Although Anchorage’s strong economy in 2012 should continue this year, challenges facing the state economy may impact Alaska’s largest city as soon as 2015, according to the Anchorage Economic Development Corporation’s (AEDC) 2013 Economic Forecast.
While much of the U.S. has struggled in recent years, Anchorage has been “recession resistant,” AEDC president and CEO Bill Popp said. “We’ve been blessed with that.”
A variety of factors kept Anchorage’s economy strong last year. First, oil and gas industry employment is at its highest in a decade, with around 2,900 jobs in Anchorage. Beyond the jobs within the sector, “It is important to note the industry’s impact … accounts for approximately 25,000 Anchorage-area jobs and $1.6 billion in annual payroll,” according to the report.
Other factors keeping the region’s economy strong include tourism, state and federal budgets. After three years of infrastructure projects funded in state budgets, those projects are “finally hitting the streets,” Popp said, pointing to UAA’s new sports center as one example. Construction in both the public and private sectors will continue to bolster Anchorage’s economy this year, he said.
The study also points to development projects in Cook Inlet and elsewhere in the state that have the potential to stimulate economic activity.
One notable aspect of the survey is Anchorage’s unemployment rate, which for 2012 averaged at 5.6 percent, far below the national average of 8.1 percent. Anchorage’s rate is actually considered "full employment" by classical economists, Popp explained, because there is always about 5 percent of the population not working.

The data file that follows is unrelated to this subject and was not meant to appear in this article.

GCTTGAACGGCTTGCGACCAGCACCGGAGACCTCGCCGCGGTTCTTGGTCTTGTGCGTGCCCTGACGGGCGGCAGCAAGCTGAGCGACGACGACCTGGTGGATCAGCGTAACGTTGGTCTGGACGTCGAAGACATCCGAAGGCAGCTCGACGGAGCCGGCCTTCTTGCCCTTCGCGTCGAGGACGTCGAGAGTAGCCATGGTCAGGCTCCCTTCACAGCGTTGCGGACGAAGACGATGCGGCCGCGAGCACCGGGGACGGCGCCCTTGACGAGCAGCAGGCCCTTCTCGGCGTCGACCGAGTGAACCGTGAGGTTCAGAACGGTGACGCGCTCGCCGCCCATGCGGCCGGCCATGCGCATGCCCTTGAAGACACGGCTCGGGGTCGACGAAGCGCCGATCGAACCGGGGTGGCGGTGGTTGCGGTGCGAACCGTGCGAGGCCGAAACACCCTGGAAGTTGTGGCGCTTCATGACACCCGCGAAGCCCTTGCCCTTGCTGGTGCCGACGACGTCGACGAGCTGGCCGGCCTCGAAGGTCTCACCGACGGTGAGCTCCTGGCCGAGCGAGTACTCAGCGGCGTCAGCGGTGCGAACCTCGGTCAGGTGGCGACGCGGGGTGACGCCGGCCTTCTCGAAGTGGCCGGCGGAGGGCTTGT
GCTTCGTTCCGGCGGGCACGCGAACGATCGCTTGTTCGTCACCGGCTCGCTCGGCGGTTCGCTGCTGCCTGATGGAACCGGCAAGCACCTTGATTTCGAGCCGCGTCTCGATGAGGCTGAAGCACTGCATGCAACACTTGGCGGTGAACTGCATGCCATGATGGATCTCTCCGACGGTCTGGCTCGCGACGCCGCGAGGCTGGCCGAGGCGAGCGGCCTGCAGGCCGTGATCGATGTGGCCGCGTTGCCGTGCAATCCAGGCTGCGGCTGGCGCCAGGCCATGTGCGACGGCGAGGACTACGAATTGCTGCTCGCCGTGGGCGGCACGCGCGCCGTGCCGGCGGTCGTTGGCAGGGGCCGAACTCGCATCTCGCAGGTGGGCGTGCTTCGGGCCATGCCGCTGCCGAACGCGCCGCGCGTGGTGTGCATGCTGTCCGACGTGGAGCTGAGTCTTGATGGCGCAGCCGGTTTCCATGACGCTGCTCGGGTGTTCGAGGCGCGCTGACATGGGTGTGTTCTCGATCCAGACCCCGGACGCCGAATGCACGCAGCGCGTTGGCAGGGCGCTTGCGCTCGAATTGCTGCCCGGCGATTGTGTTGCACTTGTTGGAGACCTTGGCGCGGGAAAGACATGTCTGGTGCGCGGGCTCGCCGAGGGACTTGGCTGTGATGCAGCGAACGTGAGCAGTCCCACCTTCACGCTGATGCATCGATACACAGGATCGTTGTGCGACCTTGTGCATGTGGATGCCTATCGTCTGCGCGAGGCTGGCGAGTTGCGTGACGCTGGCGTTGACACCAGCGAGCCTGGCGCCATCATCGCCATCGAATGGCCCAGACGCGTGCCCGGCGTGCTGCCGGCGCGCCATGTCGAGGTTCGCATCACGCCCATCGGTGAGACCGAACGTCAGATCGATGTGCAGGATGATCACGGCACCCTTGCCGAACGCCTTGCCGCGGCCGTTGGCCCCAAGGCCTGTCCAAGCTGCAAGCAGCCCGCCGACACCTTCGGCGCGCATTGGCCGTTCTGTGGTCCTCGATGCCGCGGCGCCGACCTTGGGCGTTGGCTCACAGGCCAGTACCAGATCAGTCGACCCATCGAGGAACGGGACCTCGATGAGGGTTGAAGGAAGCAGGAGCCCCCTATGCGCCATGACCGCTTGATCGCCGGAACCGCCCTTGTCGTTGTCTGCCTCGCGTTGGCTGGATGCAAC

That means Anchorage’s labor pool has been “reduced to a labor puddle,” with 8,000 people looking for work, Popp said. If you’re searching for a job in Anchorage, now is a good time, Popp said, as businesses are competing to hire from a small pool of available workers.
But, Popp noted, issues within the workforce -- particularly a lack of trained workers -- remains a barrier to growth. Workers looking for better employment opportunities should focus on “getting the right training,” and “becoming more competitive as an individual,” he advised.
Other areas of the survey to note:
The health-care sector added around 500 jobs in 2012, continuing its robust growth of the last three years, and bringing the total employed to 17,700 workers. Transportation, retail trade and professional and business services are among the many other sectors that have also added jobs.
However, government jobs decreased by 400 in Anchorage, with the downward trend expected to continue in 2013. The recently announced loss of school district jobs is expected to account for the biggest decline in government jobs. But problems may lie on the horizon for the state.
This year, growth of about 1.1 percent (or 1,700 jobs) is expected in Anchorage. Popp said growth will likely continue for the next two years, but once analysts start looking at 2015, the estimations get a “little foggier,” Popp said.
An oil-price spike insulated Alaska’s economy from the impact of North Slope oil production declines, but those days may be ending. “It is not clear how we can sustain that flow of revenue in face of steady declines in production,” the study said.
Regarding the oil tax debate, Popp said that AEDC is not taking sides but realizes “there needs to be a solution.” Also of concern is the foreseeable decline in federal spending, what the study calls a “cloud on the economic horizon.”
Popp also noted that while urban centers are in “pretty good shape,” rural parts of the state are suffering from “incredibly high” unemployment rates and costs.
Read the entire 2013 Economic Forecast from AEDC.
Contact Laurel Andrews at laurel(at)alaskadispatch.com